While knife skills are Skills 101 to a chef, free pouring used to be the equivalent for bartenders. I remember being given a daily free pour test at a bar I used to work –if we failed, we had the misfortune of wearing a bright pink shirt with a jigger on a necklace around our necks for the night and had to use the jigger to make every drink we poured. It meant that we were not good enough at our jobs to do it right.

These days, though, it’s easier to use a measuring tool – just as it’s easier for a chef to use a food processor instead of slicing by hand. But just because it’s easier, that doesn’t mean it’s a skill that we should forget about. In fact, it’s one of the skills that defines us as bartenders – the master and manipulation of liquid. My first teacher in the bar and still good friend of mine, Colin Carmody, said that free pouring is the first skill you learn but one that you will master everyday over the length of your career.

Free pouring is all about feel. When liquid flows from a bottle through a speed pourer, air replaces the liquid within the bottle in the form of bubbles. When you are pouring, you can feel those bubbles flowing into the bottle through your hand. So, here’s my advice: using a measured shot glass, pour a full shot, paying special attention to the speed of the bubbles from your hand. Memorise the speed and feel and then replicate, using that as a standard. If the bubbles are flowing faster, it means your pourer is pouring faster. If the bubbles are flowing slower, it means it’s pouring slower so just adjust accordingly.

In my opinion, free pouring, when done by a “professional” bartender is more accurate, faster and more stylish that any bartender using a jigger. I believe that we, the bartenders, should embrace and master the art of free pouring behind the bar with accurate measurements, and total control of our stock.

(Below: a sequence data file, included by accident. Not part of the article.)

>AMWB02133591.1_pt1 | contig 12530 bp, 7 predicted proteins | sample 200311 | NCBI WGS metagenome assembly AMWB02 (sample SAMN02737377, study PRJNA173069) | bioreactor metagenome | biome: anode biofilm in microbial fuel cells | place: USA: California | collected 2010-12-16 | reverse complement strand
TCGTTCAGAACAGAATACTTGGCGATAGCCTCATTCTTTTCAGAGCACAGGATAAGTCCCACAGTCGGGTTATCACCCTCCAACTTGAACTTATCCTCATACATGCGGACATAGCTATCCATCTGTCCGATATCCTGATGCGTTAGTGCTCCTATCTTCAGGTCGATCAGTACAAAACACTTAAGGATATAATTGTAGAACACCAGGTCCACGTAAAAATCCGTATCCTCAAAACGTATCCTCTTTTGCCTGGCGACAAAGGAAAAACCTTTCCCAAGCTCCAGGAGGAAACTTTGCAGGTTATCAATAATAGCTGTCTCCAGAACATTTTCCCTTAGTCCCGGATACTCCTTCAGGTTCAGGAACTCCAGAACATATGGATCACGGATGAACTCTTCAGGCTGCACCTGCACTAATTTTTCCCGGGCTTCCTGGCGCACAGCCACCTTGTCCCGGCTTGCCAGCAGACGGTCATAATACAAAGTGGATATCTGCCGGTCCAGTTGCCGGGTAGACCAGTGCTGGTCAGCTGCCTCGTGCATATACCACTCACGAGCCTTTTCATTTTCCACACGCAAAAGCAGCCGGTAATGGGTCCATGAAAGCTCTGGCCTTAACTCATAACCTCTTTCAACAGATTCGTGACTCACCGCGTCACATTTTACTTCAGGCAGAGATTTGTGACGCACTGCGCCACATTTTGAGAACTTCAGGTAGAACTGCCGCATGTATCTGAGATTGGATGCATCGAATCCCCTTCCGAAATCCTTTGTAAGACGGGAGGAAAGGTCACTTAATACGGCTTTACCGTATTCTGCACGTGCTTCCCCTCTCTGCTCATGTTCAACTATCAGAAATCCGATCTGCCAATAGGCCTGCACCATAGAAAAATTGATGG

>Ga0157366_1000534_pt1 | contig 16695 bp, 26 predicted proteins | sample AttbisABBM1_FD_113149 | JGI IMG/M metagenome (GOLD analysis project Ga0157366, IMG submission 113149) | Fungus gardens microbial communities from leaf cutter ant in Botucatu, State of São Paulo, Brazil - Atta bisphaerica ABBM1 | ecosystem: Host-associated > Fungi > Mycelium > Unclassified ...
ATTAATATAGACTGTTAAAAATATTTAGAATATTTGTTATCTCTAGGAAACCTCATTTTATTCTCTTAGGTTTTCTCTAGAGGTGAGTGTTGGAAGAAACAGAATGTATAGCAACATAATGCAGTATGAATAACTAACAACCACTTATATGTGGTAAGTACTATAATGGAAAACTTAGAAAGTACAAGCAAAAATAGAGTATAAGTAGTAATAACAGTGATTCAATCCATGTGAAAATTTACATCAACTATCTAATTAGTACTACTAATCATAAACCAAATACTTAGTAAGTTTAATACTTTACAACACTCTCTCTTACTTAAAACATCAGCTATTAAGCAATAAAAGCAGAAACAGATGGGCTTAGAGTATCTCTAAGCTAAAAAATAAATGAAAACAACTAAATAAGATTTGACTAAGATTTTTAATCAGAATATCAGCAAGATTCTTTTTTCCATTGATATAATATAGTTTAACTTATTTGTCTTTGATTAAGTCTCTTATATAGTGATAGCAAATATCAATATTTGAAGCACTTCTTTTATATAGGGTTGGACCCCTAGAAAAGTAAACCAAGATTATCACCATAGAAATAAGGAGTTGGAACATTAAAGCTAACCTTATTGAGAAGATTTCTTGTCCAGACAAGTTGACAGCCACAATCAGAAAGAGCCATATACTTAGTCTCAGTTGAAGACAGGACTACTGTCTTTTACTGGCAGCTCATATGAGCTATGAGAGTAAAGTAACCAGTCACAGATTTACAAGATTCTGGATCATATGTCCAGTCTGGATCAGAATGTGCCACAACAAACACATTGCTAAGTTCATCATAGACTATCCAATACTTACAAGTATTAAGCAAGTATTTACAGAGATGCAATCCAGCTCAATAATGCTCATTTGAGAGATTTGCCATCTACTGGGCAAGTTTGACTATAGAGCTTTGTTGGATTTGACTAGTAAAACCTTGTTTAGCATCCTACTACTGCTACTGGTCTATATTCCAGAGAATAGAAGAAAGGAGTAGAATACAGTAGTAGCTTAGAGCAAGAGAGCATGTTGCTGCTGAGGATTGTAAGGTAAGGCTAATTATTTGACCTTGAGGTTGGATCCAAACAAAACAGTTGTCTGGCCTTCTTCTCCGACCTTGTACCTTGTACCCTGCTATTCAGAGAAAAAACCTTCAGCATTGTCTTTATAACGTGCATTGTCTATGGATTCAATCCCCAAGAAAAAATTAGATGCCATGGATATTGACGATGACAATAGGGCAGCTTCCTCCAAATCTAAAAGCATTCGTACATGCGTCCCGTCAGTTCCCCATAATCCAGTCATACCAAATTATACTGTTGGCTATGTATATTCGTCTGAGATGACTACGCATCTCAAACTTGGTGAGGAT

Remember that even the most experienced bartender, a free pouring master, needs time to warm up. So, test yourself before every shift – spend 20 minutes pouring the perfect single. After all, everything comes from the perfect single. If you can pour one, you can pour any measurement. If it’s smaller than 25ml, cut your pour quicker. If it’s bigger, cut your pour longer. So, let’s bring back the art of free pouring! Let’s practice every day, and master the most basic skill of bartending.

Here’s just a few things to remember if you’re looking to improve your skills:

  • The counting method does not work
  • The fuller the bottle the faster the liquid will come out of the pour spout. This is because the weight of the liquid on itself pushes the liquid out.
  • Viscosity, the sugar content matters hugely because the more sugar, the thicker the liquid is which means that it will pour slower.
  • Speed pourers are not all the same – some pour faster, some pour slower, so memorise the pourers on each bottle behind the bar.

I love connecting with bartenders and people just wanting to learn more, so please get in touch if you have any questions or just want to have a chat. In the meantime, I’m going to go and pour myself the perfect Negroni. Free poured, of course.

  • Keegan Smith
    Keegan Smith

    Keegan Smith from Barsmith Cocktail Co specialises in flair bartending, bottled cocktails and mobile bar services. He has almost 20 years’ experience in bartending, is a multiple SA flair bartending champion and founder of Flair for Life foundation. Get in touch with him for bespoke, on-site bartender training in bartending ethics, mixology and practical working flair. Email Keegan on hello@barsmithcocktail.com or phone 076 674 6357.

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